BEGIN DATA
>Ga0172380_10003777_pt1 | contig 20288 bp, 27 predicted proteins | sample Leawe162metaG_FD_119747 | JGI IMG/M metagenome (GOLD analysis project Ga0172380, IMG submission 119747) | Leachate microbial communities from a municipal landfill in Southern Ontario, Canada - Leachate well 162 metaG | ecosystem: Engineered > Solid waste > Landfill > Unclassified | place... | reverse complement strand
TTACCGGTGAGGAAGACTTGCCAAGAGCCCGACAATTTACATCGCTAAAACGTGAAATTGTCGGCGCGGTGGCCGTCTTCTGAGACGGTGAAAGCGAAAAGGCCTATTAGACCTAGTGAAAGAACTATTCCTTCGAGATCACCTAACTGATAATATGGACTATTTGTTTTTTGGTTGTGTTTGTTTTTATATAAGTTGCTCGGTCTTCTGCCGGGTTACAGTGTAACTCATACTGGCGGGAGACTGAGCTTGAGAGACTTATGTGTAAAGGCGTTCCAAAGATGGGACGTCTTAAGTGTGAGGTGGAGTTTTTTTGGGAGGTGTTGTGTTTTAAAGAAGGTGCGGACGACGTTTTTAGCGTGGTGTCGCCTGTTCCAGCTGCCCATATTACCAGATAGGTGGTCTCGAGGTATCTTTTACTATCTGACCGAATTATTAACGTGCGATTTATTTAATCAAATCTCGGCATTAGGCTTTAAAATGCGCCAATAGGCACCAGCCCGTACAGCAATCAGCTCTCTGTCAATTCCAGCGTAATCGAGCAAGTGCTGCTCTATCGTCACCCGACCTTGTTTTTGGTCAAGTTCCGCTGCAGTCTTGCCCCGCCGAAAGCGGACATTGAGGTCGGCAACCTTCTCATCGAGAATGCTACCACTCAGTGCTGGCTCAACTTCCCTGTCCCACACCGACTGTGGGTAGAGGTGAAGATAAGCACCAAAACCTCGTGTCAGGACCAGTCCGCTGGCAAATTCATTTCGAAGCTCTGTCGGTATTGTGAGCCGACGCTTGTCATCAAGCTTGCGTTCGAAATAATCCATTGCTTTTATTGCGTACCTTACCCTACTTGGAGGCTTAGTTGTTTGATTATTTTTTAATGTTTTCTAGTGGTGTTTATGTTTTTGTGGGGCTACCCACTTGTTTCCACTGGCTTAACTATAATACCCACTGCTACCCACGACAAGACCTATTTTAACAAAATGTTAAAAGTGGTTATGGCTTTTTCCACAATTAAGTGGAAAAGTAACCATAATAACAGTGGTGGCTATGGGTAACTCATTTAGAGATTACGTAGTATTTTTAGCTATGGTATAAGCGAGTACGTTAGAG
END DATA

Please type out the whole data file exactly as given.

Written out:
>Ga0172380_10003777_pt1 | contig 20288 bp, 27 predicted proteins | sample Leawe162metaG_FD_119747 | JGI IMG/M metagenome (GOLD analysis project Ga0172380, IMG submission 119747) | Leachate microbial communities from a municipal landfill in Southern Ontario, Canada - Leachate well 162 metaG | ecosystem: Engineered > Solid waste > Landfill > Unclassified | place... | reverse complement strand
TTACCGGTGAGGAAGACTTGCCAAGAGCCCGACAATTTACATCGCTAAAACGTGAAATTGTCGGCGCGGTGGCCGTCTTCTGAGACGGTGAAAGCGAAAAGGCCTATTAGACCTAGTGAAAGAACTATTCCTTCGAGATCACCTAACTGATAATATGGACTATTTGTTTTTTGGTTGTGTTTGTTTTTATATAAGTTGCTCGGTCTTCTGCCGGGTTACAGTGTAACTCATACTGGCGGGAGACTGAGCTTGAGAGACTTATGTGTAAAGGCGTTCCAAAGATGGGACGTCTTAAGTGTGAGGTGGAGTTTTTTTGGGAGGTGTTGTGTTTTAAAGAAGGTGCGGACGACGTTTTTAGCGTGGTGTCGCCTGTTCCAGCTGCCCATATTACCAGATAGGTGGTCTCGAGGTATCTTTTACTATCTGACCGAATTATTAACGTGCGATTTATTTAATCAAATCTCGGCATTAGGCTTTAAAATGCGCCAATAGGCACCAGCCCGTACAGCAATCAGCTCTCTGTCAATTCCAGCGTAATCGAGCAAGTGCTGCTCTATCGTCACCCGACCTTGTTTTTGGTCAAGTTCCGCTGCAGTCTTGCCCCGCCGAAAGCGGACATTGAGGTCGGCAACCTTCTCATCGAGAATGCTACCACTCAGTGCTGGCTCAACTTCCCTGTCCCACACCGACTGTGGGTAGAGGTGAAGATAAGCACCAAAACCTCGTGTCAGGACCAGTCCGCTGGCAAATTCATTTCGAAGCTCTGTCGGTATTGTGAGCCGACGCTTGTCATCAAGCTTGCGTTCGAAATAATCCATTGCTTTTATTGCGTACCTTACCCTACTTGGAGGCTTAGTTGTTTGATTATTTTTTAATGTTTTCTAGTGGTGTTTATGTTTTTGTGGGGCTACCCACTTGTTTCCACTGGCTTAACTATAATACCCACTGCTACCCACGACAAGACCTATTTTAACAAAATGTTAAAAGTGGTTATGGCTTTTTCCACAATTAAGTGGAAAAGTAACCATAATAACAGTGGTGGCTATGGGTAACTCATTTAGAGATTACGTAGTATTTTTAGCTATGGTATAAGCGAGTACGTTAGAG